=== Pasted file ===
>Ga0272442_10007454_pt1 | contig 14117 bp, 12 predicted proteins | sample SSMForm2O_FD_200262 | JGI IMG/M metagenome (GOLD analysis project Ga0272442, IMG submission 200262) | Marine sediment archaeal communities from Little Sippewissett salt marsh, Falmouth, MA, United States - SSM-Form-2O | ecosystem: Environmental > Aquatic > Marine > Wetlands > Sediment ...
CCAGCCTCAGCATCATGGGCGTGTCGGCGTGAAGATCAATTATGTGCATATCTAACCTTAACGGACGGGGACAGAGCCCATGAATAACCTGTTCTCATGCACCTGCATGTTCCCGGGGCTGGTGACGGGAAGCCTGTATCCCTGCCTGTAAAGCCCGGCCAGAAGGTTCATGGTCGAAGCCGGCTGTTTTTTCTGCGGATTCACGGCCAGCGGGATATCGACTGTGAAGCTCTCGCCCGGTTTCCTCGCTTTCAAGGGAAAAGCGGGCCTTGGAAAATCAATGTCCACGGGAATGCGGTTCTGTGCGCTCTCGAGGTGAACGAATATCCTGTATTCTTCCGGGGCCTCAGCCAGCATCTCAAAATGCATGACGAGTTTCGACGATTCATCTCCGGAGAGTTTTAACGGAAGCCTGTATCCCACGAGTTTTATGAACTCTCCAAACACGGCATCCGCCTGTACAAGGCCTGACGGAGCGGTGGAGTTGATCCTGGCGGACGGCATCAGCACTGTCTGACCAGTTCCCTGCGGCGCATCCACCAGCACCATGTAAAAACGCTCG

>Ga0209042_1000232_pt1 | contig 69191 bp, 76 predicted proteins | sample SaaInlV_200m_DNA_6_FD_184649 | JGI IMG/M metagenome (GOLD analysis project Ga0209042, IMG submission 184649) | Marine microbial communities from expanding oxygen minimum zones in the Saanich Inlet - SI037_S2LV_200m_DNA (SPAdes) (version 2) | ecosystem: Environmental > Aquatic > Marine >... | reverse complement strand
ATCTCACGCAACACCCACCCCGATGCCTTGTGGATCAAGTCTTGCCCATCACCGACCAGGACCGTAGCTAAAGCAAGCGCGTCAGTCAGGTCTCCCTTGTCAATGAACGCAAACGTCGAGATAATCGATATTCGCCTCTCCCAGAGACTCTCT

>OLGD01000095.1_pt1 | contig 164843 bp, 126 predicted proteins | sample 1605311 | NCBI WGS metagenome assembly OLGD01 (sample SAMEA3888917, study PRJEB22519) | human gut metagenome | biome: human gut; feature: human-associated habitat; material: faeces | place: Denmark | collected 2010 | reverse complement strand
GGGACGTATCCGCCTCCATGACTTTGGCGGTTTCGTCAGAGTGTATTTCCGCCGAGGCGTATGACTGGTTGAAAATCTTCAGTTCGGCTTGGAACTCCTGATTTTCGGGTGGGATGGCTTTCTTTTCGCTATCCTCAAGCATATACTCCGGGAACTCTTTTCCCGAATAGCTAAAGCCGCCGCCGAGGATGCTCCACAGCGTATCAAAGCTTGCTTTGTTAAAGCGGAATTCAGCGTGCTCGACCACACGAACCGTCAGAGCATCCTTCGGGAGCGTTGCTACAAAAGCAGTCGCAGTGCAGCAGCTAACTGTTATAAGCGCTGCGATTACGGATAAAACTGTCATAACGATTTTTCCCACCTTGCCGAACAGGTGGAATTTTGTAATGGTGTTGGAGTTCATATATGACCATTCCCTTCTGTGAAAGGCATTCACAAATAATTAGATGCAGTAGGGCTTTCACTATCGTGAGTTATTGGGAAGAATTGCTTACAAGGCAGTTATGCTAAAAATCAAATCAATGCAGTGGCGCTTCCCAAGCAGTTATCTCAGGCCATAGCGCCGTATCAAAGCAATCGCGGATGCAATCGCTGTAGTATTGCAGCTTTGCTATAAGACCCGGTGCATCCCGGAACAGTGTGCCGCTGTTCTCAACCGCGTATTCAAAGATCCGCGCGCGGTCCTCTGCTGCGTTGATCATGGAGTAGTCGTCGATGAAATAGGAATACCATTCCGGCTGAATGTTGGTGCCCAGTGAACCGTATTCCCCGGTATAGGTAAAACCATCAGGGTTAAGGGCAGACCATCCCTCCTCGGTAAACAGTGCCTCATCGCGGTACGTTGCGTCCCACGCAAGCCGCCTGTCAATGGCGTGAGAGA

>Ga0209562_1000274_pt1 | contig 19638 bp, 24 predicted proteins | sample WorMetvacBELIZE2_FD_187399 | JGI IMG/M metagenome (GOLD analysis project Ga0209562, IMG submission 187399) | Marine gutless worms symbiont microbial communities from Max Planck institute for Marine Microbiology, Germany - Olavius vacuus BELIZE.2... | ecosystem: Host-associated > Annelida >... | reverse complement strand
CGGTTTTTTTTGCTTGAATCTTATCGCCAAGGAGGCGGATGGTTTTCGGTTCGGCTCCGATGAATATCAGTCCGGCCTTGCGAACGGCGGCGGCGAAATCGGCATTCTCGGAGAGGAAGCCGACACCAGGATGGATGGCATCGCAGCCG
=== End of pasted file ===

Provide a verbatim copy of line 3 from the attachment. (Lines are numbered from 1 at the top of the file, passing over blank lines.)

>Ga0209042_1000232_pt1 | contig 69191 bp, 76 predicted proteins | sample SaaInlV_200m_DNA_6_FD_184649 | JGI IMG/M metagenome (GOLD analysis project Ga0209042, IMG submission 184649) | Marine microbial communities from expanding oxygen minimum zones in the Saanich Inlet - SI037_S2LV_200m_DNA (SPAdes) (version 2) | ecosystem: Environmental > Aquatic > Marine >... | reverse complement strand